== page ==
CHICAGO (Reuters) - Chicago has entered into an agreement with a crime-fighting group that seeks to interrupt violence before it escalates, the city said on Tuesday, as it battles to reduce a soaring murder rate.
Chicago, the third largest U.S. city, has agreed to pay $1 million to CeaseFire to focus on “highest risk” individuals, such as recent victims of violence and those with a history of violence, to stop them from committing crimes.
The agreement with the organization is in response to a murder rate 37 percent higher year-to-date from the same time period last year - at 250 murders compared to 182 in 2011. Chicago’s murder rate has outpaced New York City, which has more than double the population.
“The amount of gang violence in our city is simply unacceptable,” said Chicago Police First Deputy Superintendent Al Wysinger in a news conference. Wysinger said the agreement with CeaseFire is only “one of the tools we’re putting in our tool box to help tamp down some of this violence.”
An initiative of the Chicago Project for Violence Prevention, CeaseFire is a non-government organization that claims to take a public health approach to violence prevention.
It sees violence as a learned behavior that can be prevented through behavior change for highest risk individuals, changing community norms and other by means.
Tio Hardiman, director of CeaseFire Illinois, said CeaseFire tries to “get out in front of conflicts” before they escalate. In a recent neighborhood incident, a 10-year-old was beaten up by a 12-year-old, and the conflict between the two families grew to the point where cousins started showing up with guns.
CeaseFire representatives intervened and “nobody got shot,” Hardiman said. “Everyone got to go home and relax.”
Some Chicago police officers are skeptical of CeaseFire because it uses ex-felons to talk people out of violent acts, and a handful have been charged with crimes while working with the group.
Overall crime in Chicago is down by 11 percent from the same period last year. But officials say years of targeting by law enforcement has shattered Chicago’s once-stable gang structure, and the jump in murders reflects a power struggle between the smaller gangs.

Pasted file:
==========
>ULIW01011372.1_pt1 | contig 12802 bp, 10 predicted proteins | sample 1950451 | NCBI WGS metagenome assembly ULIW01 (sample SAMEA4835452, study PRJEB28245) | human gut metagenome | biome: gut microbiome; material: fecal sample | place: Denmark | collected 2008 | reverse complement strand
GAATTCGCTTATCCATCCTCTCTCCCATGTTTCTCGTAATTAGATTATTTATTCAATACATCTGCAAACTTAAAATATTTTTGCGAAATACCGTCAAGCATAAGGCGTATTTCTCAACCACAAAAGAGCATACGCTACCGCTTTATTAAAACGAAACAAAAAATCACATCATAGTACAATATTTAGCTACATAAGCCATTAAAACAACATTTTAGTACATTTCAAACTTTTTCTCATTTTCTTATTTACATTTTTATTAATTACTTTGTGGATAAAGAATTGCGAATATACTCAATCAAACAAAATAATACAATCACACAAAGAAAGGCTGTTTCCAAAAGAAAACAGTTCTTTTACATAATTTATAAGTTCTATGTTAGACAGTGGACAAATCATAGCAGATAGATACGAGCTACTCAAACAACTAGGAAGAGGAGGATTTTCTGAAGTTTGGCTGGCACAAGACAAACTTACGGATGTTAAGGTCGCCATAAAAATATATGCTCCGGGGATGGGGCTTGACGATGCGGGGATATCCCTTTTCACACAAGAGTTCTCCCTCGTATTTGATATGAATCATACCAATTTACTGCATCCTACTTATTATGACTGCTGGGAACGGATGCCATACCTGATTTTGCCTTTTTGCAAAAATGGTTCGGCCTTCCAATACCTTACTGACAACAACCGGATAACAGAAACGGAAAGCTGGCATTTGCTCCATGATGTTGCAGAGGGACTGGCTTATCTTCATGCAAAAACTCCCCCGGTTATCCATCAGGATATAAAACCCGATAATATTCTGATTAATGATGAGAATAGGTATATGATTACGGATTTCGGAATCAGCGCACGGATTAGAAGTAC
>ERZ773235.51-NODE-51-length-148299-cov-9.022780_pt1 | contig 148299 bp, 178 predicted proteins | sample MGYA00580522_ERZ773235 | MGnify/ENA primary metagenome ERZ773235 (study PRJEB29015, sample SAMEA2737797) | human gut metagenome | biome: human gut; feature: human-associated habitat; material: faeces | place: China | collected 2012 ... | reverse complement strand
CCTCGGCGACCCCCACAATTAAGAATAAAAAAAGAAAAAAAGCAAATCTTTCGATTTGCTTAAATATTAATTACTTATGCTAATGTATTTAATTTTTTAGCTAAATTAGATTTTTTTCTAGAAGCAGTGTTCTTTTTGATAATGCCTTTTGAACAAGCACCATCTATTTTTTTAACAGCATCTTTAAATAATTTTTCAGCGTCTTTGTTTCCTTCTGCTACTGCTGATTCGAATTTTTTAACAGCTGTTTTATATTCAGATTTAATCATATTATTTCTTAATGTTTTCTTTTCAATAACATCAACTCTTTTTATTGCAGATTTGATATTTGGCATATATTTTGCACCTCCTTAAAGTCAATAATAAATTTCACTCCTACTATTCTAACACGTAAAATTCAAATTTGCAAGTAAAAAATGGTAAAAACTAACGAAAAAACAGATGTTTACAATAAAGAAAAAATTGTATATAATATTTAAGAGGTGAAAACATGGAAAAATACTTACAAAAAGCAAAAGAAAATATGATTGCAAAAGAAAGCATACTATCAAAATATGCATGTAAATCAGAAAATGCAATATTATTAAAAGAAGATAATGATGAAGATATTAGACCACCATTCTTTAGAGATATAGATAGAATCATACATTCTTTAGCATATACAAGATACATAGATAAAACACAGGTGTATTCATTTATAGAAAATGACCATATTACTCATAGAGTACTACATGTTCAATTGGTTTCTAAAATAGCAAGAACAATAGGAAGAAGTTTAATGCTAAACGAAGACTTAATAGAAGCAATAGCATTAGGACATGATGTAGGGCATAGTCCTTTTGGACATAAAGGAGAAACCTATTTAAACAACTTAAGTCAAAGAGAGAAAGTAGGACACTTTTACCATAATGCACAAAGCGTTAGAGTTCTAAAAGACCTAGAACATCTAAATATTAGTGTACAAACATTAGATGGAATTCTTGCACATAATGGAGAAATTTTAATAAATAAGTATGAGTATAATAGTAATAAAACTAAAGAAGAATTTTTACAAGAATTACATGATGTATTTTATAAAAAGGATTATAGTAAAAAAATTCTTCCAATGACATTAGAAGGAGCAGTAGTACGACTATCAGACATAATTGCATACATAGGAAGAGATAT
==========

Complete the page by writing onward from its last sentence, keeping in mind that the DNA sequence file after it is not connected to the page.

Pat Camden, spokesman for the Chicago police union, said police have over the years been “very successful” at putting gang leaders in jail, Camden said.
“As a result, you wind up with gangs that used to have some kind of structure that have broken down into little mini-gangs. Now you have them fighting for a one or two block territory,” Camden said. “There’s no concern for life -- it’s just take what you can.”
Camden said there are around 600 different factions in the city’s neighborhoods.
Another possible contributing factor to the murder spike is unusually warm weather at the beginning of the year, when frigid temperatures usually keep violence down.
The CeaseFire agreement will put additional CeaseFire workers in two high-crime districts under the pilot program, which starts July 13. CeaseFire has received state and county funding in the past, but no money directly from the city.
“Violence has a contagious nature. We have fundamentally misdiagnosed this problem as a problem of bad people,” said Dr. Gary Slutkin, executive director of the CeaseFire Partnership. Started in 2000, CeaseFire now operates in 15 cities.
The police union has also called for more police manpower and more community support to stem the murders.
Camden declined comment on the CeaseFire agreement.
Reporting By Mary Wisniewski; Editing by Greg McCune and Philip Barbara